Barack Obama

Vaunted Obama message machine is off-key

WASHINGTON (Reuters) - When billionaire investor Warren Buffett says President Barack Obama’s economic message is muddled and undermining public confidence, it’s worth listening.

President Barack Obama smiles before signing an Executive Order on stem cell research while in the East Room of the White House, March 9, 2009. REUTERS/Larry Downing

Halfway through his first 100 days in office, ace communicator Obama has struggled to find the right tone in talking about the economy, twinning bleak warnings with optimism about the future.

On the campaign trail, Obama said a president must be able to do more than one thing at a time, and his White House has been doing that.

He and his aides have interspliced comments about the economy while launching theme-of-the-day initiatives on healthcare, stem cell research and on Tuesday, education.

Last week the White House spent some time accusing conservative radio talk show host Rush Limbaugh of being leader of the Republican Party.

But Obama, together with Treasury Secretary Timothy Geithner, White House economic guru Lawrence Summers and others have so far failed to explain how they plan to rescue American banks, some of which are teetering on the brink of collapse.

There is talk of “stress tests” for troubled banks, or nationalizing them or letting some fail -- but no clear plan.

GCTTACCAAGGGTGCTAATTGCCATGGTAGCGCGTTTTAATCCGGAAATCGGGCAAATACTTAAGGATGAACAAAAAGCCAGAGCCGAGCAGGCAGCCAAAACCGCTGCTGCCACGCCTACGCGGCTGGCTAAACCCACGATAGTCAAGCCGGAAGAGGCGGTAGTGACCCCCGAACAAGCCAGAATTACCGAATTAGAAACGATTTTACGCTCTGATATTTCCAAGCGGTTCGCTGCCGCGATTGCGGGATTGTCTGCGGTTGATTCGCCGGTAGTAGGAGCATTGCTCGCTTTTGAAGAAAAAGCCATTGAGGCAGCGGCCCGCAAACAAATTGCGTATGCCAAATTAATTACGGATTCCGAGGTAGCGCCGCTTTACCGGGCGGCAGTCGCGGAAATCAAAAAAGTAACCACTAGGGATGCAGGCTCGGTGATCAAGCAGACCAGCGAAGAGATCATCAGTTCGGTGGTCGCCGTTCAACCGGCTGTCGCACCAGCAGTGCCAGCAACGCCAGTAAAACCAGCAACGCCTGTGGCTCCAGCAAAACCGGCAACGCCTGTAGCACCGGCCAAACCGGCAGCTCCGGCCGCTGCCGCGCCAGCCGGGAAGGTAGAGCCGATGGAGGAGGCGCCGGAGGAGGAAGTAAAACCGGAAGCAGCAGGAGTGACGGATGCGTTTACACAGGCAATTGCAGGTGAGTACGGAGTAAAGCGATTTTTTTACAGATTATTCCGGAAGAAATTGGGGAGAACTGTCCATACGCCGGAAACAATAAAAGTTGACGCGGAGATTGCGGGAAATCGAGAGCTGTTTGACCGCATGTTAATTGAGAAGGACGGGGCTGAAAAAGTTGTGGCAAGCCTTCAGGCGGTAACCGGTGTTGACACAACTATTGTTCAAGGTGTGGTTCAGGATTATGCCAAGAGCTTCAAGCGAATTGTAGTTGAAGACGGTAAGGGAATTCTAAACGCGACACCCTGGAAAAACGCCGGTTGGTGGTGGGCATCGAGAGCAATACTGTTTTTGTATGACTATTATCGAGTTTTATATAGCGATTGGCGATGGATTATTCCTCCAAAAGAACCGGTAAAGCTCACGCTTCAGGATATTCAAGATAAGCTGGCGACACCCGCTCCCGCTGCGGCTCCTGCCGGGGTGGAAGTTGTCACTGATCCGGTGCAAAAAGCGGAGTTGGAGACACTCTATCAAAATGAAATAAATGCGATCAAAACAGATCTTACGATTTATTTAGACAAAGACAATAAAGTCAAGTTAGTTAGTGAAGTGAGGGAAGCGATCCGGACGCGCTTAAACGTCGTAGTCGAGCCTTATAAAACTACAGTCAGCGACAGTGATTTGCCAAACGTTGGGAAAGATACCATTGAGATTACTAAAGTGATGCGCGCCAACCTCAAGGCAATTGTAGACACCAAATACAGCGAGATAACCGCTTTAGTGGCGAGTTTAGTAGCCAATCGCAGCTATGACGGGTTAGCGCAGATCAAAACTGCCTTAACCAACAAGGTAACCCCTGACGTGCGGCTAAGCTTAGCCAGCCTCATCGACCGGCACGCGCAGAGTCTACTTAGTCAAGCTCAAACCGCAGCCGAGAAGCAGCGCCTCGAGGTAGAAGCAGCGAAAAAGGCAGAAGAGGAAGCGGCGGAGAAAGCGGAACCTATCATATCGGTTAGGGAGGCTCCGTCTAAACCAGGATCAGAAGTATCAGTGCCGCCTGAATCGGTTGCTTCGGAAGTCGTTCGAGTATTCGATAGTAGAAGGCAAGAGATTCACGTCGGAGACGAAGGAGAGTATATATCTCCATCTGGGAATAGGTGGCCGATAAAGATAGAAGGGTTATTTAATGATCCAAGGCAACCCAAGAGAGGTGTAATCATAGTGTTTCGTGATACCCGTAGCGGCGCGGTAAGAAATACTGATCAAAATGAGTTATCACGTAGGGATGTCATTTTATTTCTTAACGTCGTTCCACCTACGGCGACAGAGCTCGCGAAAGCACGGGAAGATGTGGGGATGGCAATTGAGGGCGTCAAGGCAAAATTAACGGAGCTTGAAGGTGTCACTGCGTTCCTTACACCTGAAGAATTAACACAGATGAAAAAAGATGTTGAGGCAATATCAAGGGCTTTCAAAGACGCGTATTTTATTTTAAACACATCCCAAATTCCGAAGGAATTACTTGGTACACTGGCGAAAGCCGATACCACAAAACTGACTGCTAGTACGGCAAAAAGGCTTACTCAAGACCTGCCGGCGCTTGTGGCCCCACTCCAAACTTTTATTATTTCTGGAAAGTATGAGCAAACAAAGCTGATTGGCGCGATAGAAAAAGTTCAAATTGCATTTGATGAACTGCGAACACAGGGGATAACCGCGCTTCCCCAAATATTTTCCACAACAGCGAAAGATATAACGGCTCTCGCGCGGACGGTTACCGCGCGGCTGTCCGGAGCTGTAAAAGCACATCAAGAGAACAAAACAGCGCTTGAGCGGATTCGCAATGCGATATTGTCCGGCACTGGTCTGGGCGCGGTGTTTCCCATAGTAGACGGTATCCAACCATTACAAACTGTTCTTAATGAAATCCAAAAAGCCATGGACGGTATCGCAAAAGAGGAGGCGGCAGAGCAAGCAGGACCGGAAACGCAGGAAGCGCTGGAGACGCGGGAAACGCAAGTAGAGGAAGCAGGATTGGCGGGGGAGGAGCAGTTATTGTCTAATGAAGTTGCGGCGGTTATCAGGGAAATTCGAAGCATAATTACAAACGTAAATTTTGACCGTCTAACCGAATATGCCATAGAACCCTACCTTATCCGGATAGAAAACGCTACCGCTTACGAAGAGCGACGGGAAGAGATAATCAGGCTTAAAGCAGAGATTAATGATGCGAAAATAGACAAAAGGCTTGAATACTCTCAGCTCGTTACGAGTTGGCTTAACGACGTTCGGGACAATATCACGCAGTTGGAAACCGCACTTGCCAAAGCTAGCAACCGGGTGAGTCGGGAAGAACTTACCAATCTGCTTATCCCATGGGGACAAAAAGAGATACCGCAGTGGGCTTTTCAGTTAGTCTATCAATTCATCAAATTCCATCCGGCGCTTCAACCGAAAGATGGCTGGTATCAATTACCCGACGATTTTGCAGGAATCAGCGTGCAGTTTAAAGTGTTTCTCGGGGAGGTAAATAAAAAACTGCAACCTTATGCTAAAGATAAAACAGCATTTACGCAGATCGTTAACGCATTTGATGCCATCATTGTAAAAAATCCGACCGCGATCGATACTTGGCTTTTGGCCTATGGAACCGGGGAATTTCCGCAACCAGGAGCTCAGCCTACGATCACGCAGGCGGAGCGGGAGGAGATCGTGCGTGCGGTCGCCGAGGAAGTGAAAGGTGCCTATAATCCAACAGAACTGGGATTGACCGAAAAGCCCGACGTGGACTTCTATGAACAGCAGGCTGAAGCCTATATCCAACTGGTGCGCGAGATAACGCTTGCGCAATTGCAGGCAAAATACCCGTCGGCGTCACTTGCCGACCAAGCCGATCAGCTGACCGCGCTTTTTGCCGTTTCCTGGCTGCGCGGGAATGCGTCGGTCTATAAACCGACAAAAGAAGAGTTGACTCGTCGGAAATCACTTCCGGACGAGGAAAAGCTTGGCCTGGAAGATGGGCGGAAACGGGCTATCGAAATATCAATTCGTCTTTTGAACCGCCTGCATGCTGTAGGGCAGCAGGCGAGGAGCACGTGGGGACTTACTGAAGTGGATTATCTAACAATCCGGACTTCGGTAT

Buffett, an informal Obama adviser considered a financial seer on Wall Street, told CNBC on Monday the message has to be “very, very clear as to what government will be doing.”

“And I think we’ve had, and it’s the nature of the political process somewhat, but we’ve had muddled messages and the American public does not know. They feel they don’t know what’s going on, and their reaction then is to absolutely pull back,” he said.

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At the White House, spokesman Robert Gibbs reacted defensively, saying Obama has only been in office seven weeks and it should be no surprise that “all of the problems that took many years to take hold haven’t necessarily been solved.”

Obama, at Tuesday’s education event, rejected criticism that he is trying to do too many things at once, citing three predecessors who managed to juggle challenges on many fronts --Abraham Lincoln, Franklin Roosevelt and John Kennedy.

“President Kennedy didn’t have the luxury of choosing between civil rights and sending us to the moon. And we don’t have the luxury of choosing between getting our economy moving now and rebuilding it over the long term,” he said.

Obama is benefiting from high popular support. Polls give him a 60 percent approval rating and experts say voters seem willing to give him time to get his sea legs.

“You’ve got a public that is going to cut the president some slack and understands this is a deep-seated problem,” said American Enterprise Institute political analyst Norman Ornstein.


“But if there’s no sign of progress of any sort, no sign that the policies he implemented beginning in January and February are doing anything by June, July or August, then he’s going to have a bigger political problem,” Ornstein said.

University of Virginia political scientist Larry Sabato said the administration has left the public confused about what will happen to the banks and may be inadvertently sending a message that “the problem may be too big for government to solve.”

“I can’t figure out what they’re talking about on the banks,” he said.

Tony Fratto, a former Treasury and White House spokesman for former President George W. Bush, said a muddled message was not the only problem.

“It’s not just a message problem. It’s partially a fact problem, and that is the market is not getting clear information on what Treasury’s intentions are for the rest of this program,” he said.

Editing by Alan Elsner